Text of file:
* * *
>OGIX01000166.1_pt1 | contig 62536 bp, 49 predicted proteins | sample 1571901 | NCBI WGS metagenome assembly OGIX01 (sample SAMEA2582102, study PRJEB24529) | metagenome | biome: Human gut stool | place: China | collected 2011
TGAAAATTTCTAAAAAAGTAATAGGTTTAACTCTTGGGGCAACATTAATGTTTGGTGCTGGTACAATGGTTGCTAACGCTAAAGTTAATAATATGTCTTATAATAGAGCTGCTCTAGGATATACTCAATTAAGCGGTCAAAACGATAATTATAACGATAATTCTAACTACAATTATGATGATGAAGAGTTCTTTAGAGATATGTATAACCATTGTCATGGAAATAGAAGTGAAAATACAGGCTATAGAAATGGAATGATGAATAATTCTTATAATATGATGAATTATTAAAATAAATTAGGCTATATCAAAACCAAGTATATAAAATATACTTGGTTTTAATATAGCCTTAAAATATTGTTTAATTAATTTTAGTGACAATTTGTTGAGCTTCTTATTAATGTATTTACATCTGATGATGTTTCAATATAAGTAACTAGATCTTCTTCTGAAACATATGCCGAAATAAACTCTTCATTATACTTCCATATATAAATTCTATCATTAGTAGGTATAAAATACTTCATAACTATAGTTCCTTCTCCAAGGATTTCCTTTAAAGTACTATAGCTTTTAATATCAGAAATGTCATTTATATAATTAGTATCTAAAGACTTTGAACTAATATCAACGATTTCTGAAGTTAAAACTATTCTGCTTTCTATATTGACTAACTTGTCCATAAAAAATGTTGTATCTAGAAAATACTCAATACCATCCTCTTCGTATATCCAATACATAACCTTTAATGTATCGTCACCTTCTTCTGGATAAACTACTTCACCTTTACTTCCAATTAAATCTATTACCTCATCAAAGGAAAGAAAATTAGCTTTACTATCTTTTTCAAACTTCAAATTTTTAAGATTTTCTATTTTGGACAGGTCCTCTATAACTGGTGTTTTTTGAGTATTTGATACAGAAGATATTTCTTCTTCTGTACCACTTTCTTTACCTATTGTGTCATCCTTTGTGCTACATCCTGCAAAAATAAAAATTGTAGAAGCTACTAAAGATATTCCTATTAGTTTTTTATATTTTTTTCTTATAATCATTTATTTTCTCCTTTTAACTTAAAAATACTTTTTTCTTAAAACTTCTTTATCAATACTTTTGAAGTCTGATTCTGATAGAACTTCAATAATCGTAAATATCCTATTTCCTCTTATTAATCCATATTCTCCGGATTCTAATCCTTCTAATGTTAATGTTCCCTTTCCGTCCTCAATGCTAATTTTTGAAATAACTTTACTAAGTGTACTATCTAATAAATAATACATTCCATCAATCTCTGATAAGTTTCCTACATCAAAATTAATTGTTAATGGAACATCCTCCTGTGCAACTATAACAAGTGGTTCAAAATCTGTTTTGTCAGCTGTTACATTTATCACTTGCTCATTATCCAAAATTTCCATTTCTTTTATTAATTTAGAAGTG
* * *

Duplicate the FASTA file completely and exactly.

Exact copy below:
>OGIX01000166.1_pt1 | contig 62536 bp, 49 predicted proteins | sample 1571901 | NCBI WGS metagenome assembly OGIX01 (sample SAMEA2582102, study PRJEB24529) | metagenome | biome: Human gut stool | place: China | collected 2011
TGAAAATTTCTAAAAAAGTAATAGGTTTAACTCTTGGGGCAACATTAATGTTTGGTGCTGGTACAATGGTTGCTAACGCTAAAGTTAATAATATGTCTTATAATAGAGCTGCTCTAGGATATACTCAATTAAGCGGTCAAAACGATAATTATAACGATAATTCTAACTACAATTATGATGATGAAGAGTTCTTTAGAGATATGTATAACCATTGTCATGGAAATAGAAGTGAAAATACAGGCTATAGAAATGGAATGATGAATAATTCTTATAATATGATGAATTATTAAAATAAATTAGGCTATATCAAAACCAAGTATATAAAATATACTTGGTTTTAATATAGCCTTAAAATATTGTTTAATTAATTTTAGTGACAATTTGTTGAGCTTCTTATTAATGTATTTACATCTGATGATGTTTCAATATAAGTAACTAGATCTTCTTCTGAAACATATGCCGAAATAAACTCTTCATTATACTTCCATATATAAATTCTATCATTAGTAGGTATAAAATACTTCATAACTATAGTTCCTTCTCCAAGGATTTCCTTTAAAGTACTATAGCTTTTAATATCAGAAATGTCATTTATATAATTAGTATCTAAAGACTTTGAACTAATATCAACGATTTCTGAAGTTAAAACTATTCTGCTTTCTATATTGACTAACTTGTCCATAAAAAATGTTGTATCTAGAAAATACTCAATACCATCCTCTTCGTATATCCAATACATAACCTTTAATGTATCGTCACCTTCTTCTGGATAAACTACTTCACCTTTACTTCCAATTAAATCTATTACCTCATCAAAGGAAAGAAAATTAGCTTTACTATCTTTTTCAAACTTCAAATTTTTAAGATTTTCTATTTTGGACAGGTCCTCTATAACTGGTGTTTTTTGAGTATTTGATACAGAAGATATTTCTTCTTCTGTACCACTTTCTTTACCTATTGTGTCATCCTTTGTGCTACATCCTGCAAAAATAAAAATTGTAGAAGCTACTAAAGATATTCCTATTAGTTTTTTATATTTTTTTCTTATAATCATTTATTTTCTCCTTTTAACTTAAAAATACTTTTTTCTTAAAACTTCTTTATCAATACTTTTGAAGTCTGATTCTGATAGAACTTCAATAATCGTAAATATCCTATTTCCTCTTATTAATCCATATTCTCCGGATTCTAATCCTTCTAATGTTAATGTTCCCTTTCCGTCCTCAATGCTAATTTTTGAAATAACTTTACTAAGTGTACTATCTAATAAATAATACATTCCATCAATCTCTGATAAGTTTCCTACATCAAAATTAATTGTTAATGGAACATCCTCCTGTGCAACTATAACAAGTGGTTCAAAATCTGTTTTGTCAGCTGTTACATTTATCACTTGCTCATTATCCAAAATTTCCATTTCTTTTATTAATTTAGAAGTG